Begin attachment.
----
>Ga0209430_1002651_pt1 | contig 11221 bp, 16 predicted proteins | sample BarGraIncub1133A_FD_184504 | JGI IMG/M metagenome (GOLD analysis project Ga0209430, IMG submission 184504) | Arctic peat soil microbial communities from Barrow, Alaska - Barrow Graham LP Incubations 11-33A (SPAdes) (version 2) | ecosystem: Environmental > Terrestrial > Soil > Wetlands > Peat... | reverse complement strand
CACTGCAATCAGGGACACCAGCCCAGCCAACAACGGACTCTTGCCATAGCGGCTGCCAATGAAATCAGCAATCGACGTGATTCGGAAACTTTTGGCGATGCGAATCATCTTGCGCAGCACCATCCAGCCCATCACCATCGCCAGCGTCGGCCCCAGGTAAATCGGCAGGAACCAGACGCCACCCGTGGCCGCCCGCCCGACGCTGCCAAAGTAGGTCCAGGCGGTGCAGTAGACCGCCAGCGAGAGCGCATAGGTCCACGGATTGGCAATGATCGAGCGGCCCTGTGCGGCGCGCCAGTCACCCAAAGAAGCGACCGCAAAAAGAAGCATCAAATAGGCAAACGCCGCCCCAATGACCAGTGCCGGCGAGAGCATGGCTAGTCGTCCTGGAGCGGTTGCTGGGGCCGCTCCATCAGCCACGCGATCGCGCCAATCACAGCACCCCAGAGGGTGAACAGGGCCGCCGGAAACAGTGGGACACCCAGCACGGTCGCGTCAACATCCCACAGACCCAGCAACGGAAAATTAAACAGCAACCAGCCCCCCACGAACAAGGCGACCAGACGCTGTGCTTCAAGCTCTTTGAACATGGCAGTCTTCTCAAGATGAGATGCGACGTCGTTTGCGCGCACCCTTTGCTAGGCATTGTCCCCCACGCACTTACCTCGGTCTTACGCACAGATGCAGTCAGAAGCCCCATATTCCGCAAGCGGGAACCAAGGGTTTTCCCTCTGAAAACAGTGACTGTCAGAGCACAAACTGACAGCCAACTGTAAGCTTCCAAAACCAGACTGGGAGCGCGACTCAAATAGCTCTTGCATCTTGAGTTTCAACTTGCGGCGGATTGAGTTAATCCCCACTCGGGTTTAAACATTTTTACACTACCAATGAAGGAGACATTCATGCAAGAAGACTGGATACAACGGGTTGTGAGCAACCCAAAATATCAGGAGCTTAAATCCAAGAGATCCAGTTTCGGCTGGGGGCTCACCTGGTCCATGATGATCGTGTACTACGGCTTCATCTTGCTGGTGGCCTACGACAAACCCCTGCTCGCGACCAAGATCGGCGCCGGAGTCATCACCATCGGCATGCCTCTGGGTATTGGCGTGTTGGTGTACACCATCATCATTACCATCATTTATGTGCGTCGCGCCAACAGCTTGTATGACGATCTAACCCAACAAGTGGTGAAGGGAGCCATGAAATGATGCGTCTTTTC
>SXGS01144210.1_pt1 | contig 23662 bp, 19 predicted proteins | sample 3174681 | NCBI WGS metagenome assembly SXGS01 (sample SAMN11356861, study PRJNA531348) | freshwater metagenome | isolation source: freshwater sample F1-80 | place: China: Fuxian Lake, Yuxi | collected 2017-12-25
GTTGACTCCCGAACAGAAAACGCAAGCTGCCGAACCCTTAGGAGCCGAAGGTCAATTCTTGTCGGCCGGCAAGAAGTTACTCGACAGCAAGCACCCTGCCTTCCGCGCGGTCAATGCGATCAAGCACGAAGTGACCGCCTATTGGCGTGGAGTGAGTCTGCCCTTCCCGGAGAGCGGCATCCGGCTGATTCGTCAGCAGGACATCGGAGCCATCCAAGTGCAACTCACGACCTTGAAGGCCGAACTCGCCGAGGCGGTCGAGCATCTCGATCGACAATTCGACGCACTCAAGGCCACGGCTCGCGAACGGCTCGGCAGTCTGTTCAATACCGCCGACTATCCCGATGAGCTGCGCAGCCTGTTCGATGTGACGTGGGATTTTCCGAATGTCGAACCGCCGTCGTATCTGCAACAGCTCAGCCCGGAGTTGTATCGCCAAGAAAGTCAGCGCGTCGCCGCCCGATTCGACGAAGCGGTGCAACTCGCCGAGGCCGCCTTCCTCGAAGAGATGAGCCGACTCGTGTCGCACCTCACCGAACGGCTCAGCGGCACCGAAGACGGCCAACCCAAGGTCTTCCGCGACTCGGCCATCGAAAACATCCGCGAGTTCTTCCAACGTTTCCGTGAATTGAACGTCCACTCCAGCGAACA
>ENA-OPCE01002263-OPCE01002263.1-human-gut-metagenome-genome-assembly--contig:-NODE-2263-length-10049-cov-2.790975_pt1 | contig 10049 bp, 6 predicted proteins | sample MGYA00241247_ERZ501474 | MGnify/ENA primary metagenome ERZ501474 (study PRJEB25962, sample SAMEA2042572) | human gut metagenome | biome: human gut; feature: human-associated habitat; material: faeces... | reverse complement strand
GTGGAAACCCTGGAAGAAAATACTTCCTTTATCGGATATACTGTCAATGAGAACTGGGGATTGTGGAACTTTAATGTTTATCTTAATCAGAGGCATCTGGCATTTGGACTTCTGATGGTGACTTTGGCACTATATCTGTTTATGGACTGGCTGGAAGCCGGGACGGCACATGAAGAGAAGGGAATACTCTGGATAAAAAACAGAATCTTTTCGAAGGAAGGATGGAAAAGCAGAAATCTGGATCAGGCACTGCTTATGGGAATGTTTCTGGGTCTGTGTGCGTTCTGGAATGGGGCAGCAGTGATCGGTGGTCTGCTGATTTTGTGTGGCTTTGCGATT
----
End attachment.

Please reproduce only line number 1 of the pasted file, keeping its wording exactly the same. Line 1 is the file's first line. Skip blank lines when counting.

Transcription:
>Ga0209430_1002651_pt1 | contig 11221 bp, 16 predicted proteins | sample BarGraIncub1133A_FD_184504 | JGI IMG/M metagenome (GOLD analysis project Ga0209430, IMG submission 184504) | Arctic peat soil microbial communities from Barrow, Alaska - Barrow Graham LP Incubations 11-33A (SPAdes) (version 2) | ecosystem: Environmental > Terrestrial > Soil > Wetlands > Peat... | reverse complement strand